Dr. Seuss Wrote an Adult Book with Illustrations of Naked Women
Dr. Seuss is one of the most beloved children author’s of all time, creating classic characters and stories like The Cat in the Hat, How the Grinch Stole Christmas, and The Lorax. But before he created those characters, Theodore Geisel, was an illustrator for magazines and advertisements. Once he started his career as a children’s author with his first book And to Think That I Saw It on Mulberry Street, Dr. Seuss wrote another book intended for adult readers.
The Seven Lady Godivas: The True Facts Concerning History’s Barest Family was one of the few books he wrote for adults, telling the tale of seven Godiva sisters, inspired by the real-life Lady Godiva who rode naked through the streets to protest oppressive taxation. His story tells the story of the naked sisters traveling throughout the land on a quest for “horse truths.” Throughout the story, the sisters appear completely naked and are illustrated as such, though the pictures lack any anatomical details.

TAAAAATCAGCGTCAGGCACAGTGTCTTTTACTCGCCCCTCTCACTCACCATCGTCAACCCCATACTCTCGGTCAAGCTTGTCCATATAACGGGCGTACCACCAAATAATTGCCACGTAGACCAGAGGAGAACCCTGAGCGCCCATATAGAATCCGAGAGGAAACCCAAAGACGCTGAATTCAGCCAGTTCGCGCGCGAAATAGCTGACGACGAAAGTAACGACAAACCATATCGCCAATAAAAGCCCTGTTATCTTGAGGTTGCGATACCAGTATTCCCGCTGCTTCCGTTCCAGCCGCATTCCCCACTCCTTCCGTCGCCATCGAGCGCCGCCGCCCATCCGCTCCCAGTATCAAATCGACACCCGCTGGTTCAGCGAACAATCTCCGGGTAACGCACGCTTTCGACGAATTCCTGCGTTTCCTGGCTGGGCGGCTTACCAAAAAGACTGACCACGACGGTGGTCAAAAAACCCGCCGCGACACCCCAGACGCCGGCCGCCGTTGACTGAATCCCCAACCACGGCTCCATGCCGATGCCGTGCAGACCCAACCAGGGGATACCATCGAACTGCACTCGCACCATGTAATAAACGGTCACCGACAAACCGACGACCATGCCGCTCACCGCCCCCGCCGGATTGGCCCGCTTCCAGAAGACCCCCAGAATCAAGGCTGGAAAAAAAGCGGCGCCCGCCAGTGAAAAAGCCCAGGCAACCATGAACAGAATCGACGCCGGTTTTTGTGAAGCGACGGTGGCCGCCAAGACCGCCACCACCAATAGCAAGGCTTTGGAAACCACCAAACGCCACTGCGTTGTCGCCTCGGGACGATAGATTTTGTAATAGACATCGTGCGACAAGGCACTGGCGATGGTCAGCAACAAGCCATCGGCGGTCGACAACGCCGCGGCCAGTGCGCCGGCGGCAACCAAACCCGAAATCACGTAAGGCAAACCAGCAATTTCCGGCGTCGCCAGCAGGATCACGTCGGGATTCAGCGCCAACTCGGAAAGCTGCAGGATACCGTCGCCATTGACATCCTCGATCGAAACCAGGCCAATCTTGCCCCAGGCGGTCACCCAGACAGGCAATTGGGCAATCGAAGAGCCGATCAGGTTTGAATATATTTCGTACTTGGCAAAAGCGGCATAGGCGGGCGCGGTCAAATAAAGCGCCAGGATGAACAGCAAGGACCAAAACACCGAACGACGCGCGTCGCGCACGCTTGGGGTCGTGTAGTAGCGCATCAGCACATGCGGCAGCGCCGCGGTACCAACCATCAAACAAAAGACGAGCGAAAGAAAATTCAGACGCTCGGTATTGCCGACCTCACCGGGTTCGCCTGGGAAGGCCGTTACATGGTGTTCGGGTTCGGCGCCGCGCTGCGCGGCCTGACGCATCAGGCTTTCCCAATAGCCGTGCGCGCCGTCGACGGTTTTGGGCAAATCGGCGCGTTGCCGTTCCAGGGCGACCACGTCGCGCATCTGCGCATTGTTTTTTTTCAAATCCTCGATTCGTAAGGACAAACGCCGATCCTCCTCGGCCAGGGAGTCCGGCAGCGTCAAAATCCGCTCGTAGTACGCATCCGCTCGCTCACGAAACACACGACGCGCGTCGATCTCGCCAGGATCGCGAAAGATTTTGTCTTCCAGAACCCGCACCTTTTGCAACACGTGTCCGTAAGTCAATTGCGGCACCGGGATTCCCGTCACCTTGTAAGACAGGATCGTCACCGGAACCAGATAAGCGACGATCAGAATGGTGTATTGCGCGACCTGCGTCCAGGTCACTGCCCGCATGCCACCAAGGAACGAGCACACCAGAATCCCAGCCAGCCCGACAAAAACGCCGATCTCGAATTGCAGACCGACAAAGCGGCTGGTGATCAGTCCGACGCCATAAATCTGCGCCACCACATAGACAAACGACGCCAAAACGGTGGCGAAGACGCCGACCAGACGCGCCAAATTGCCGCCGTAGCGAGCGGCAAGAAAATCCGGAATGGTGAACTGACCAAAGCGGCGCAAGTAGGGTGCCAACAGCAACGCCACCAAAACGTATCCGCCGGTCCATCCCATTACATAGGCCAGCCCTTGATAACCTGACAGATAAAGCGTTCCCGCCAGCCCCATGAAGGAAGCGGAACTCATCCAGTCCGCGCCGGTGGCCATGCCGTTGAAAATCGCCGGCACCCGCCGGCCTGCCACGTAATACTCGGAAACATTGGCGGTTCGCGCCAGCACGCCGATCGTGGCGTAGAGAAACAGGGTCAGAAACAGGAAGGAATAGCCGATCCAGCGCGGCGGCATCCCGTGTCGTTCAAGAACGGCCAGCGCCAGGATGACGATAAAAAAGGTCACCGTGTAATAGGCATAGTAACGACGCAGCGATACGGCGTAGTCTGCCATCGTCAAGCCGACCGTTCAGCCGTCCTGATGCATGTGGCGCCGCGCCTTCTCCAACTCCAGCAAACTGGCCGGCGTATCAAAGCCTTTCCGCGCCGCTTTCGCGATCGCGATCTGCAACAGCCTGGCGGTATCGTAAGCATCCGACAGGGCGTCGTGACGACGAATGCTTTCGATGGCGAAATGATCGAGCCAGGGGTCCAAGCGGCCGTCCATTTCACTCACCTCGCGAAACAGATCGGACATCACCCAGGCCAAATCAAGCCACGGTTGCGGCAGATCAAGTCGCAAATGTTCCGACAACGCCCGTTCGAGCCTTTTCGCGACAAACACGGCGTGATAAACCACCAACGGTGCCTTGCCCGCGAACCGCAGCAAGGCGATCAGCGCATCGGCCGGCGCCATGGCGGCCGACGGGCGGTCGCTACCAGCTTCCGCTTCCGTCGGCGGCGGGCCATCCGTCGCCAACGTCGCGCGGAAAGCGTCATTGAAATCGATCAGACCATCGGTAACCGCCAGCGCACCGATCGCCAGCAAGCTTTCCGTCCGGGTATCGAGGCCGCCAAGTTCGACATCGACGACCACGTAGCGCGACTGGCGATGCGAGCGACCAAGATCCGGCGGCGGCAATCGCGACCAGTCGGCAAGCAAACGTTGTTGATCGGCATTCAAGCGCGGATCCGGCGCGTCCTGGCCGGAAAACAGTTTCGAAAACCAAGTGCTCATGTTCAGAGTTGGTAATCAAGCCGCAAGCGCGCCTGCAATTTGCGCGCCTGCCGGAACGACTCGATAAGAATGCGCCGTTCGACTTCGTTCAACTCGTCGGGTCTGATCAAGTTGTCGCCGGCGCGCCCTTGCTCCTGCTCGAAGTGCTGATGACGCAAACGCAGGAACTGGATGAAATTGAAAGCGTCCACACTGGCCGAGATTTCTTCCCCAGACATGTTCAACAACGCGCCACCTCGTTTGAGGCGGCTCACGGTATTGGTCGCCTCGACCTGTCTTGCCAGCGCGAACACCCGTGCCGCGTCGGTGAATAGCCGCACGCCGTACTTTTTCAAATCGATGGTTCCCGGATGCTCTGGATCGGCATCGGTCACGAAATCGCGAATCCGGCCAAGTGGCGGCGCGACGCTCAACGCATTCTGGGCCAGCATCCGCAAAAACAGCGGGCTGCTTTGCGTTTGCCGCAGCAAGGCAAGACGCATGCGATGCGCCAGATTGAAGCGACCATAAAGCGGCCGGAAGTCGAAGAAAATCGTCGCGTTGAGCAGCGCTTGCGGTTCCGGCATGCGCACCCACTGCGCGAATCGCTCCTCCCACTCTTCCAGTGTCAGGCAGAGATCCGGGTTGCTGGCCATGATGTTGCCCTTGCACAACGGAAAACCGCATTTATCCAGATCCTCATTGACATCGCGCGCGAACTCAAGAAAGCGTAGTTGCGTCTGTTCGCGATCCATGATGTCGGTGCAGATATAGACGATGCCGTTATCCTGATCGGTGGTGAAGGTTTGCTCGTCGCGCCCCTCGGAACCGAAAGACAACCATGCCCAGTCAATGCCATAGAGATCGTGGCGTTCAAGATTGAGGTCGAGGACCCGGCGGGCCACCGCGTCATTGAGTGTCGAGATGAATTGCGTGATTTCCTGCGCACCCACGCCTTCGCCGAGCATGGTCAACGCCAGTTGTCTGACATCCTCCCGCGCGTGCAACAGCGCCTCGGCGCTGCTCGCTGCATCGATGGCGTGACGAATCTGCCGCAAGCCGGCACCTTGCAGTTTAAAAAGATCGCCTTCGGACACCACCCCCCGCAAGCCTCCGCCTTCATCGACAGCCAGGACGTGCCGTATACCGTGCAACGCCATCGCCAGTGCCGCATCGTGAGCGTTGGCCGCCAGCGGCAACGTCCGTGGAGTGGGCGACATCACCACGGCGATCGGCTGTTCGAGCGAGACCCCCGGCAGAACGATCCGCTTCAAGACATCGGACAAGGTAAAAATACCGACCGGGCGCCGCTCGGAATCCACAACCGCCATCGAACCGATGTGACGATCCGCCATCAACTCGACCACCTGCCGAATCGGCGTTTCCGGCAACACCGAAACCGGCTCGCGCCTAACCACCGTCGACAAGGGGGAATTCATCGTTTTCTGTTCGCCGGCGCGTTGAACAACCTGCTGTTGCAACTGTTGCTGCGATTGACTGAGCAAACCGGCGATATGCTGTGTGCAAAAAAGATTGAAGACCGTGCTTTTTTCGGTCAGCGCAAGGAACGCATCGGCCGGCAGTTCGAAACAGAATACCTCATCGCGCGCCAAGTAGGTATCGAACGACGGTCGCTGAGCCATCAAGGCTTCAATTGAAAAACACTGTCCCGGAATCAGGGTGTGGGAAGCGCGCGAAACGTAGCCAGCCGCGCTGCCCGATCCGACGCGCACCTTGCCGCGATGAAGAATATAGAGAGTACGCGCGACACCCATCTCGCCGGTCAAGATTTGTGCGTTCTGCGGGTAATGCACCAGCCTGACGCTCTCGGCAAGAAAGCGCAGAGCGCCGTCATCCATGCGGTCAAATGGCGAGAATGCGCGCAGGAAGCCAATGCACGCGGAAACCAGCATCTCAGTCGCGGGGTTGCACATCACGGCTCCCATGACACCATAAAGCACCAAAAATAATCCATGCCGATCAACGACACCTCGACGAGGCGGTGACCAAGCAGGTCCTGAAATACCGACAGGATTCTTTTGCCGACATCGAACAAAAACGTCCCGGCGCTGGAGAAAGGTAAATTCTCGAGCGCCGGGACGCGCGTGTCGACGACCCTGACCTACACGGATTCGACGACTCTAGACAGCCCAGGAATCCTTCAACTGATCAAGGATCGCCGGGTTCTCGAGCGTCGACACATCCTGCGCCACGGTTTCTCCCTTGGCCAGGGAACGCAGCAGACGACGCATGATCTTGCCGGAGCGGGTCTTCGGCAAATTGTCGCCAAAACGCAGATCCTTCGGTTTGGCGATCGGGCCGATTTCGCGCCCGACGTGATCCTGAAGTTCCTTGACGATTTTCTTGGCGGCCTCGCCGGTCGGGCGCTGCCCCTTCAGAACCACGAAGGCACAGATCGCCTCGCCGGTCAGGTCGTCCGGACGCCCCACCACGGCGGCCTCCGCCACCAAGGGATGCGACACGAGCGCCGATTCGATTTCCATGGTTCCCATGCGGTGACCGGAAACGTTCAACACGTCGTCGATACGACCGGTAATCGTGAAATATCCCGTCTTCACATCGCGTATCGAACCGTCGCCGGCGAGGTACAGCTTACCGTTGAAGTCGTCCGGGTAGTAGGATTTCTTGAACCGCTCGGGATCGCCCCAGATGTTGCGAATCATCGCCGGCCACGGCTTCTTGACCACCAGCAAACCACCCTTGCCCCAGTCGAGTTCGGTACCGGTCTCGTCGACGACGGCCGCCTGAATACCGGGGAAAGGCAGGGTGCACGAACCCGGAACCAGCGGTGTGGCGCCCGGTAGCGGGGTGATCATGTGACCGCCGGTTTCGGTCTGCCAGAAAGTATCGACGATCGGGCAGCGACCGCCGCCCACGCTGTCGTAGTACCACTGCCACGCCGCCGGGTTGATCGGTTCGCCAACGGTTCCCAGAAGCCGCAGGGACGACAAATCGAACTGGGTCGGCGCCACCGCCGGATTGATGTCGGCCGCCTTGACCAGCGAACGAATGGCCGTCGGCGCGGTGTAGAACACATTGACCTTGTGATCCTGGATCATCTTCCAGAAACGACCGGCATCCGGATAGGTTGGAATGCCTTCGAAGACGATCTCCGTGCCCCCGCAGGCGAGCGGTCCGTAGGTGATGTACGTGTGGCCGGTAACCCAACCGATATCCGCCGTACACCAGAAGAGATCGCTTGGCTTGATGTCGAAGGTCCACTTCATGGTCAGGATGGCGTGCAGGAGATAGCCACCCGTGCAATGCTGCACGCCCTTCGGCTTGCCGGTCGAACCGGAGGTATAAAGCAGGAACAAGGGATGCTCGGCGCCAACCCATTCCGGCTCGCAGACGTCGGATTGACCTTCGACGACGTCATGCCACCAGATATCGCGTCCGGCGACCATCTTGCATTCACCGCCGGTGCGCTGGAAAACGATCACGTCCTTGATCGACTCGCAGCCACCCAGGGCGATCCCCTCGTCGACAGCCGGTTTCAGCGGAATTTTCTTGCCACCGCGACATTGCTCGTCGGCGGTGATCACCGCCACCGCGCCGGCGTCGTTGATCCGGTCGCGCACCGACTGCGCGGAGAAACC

The book was published by Random House in 1938 and was later cited as Dr. Seuss’s biggest publishing failure. The original print run of 10,000 copies was estimated to sell only around 2,500 copies. Many reasons are given for the failure. Seuss says it was because he couldn’t draw naked women correctly. At the time the failure was attributed to a hefty $2 price tag during the Depression and the nudity driving away readers. The remaining copies were sold for 25 cents in a chain of cigar stores.
Luckily, the failure of this book can be credited for helping Dr. Seuss focus his energies on the magical children’s books that made up the rest of his career. Due to fan demand, the book was reprinted in 1987. The book is currently out of print, though used copies can be purchased online, and a PDF version is currently available.